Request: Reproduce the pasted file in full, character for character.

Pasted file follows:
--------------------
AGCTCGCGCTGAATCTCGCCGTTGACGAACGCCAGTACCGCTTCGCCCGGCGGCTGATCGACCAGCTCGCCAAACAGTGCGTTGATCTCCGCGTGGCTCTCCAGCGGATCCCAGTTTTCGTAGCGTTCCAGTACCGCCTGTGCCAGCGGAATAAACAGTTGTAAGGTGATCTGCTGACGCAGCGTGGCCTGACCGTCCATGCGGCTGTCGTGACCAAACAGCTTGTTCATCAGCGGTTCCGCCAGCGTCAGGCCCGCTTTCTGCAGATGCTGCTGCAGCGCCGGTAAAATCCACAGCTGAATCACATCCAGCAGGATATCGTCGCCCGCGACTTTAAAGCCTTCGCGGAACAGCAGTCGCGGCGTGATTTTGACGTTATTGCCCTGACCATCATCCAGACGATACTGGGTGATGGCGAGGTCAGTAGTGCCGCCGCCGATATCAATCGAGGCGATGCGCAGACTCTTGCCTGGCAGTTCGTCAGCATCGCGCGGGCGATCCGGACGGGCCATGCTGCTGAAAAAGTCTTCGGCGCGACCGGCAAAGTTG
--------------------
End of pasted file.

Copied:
AGCTCGCGCTGAATCTCGCCGTTGACGAACGCCAGTACCGCTTCGCCCGGCGGCTGATCGACCAGCTCGCCAAACAGTGCGTTGATCTCCGCGTGGCTCTCCAGCGGATCCCAGTTTTCGTAGCGTTCCAGTACCGCCTGTGCCAGCGGAATAAACAGTTGTAAGGTGATCTGCTGACGCAGCGTGGCCTGACCGTCCATGCGGCTGTCGTGACCAAACAGCTTGTTCATCAGCGGTTCCGCCAGCGTCAGGCCCGCTTTCTGCAGATGCTGCTGCAGCGCCGGTAAAATCCACAGCTGAATCACATCCAGCAGGATATCGTCGCCCGCGACTTTAAAGCCTTCGCGGAACAGCAGTCGCGGCGTGATTTTGACGTTATTGCCCTGACCATCATCCAGACGATACTGGGTGATGGCGAGGTCAGTAGTGCCGCCGCCGATATCAATCGAGGCGATGCGCAGACTCTTGCCTGGCAGTTCGTCAGCATCGCGCGGGCGATCCGGACGGGCCATGCTGCTGAAAAAGTCTTCGGCGCGACCGGCAAAGTTG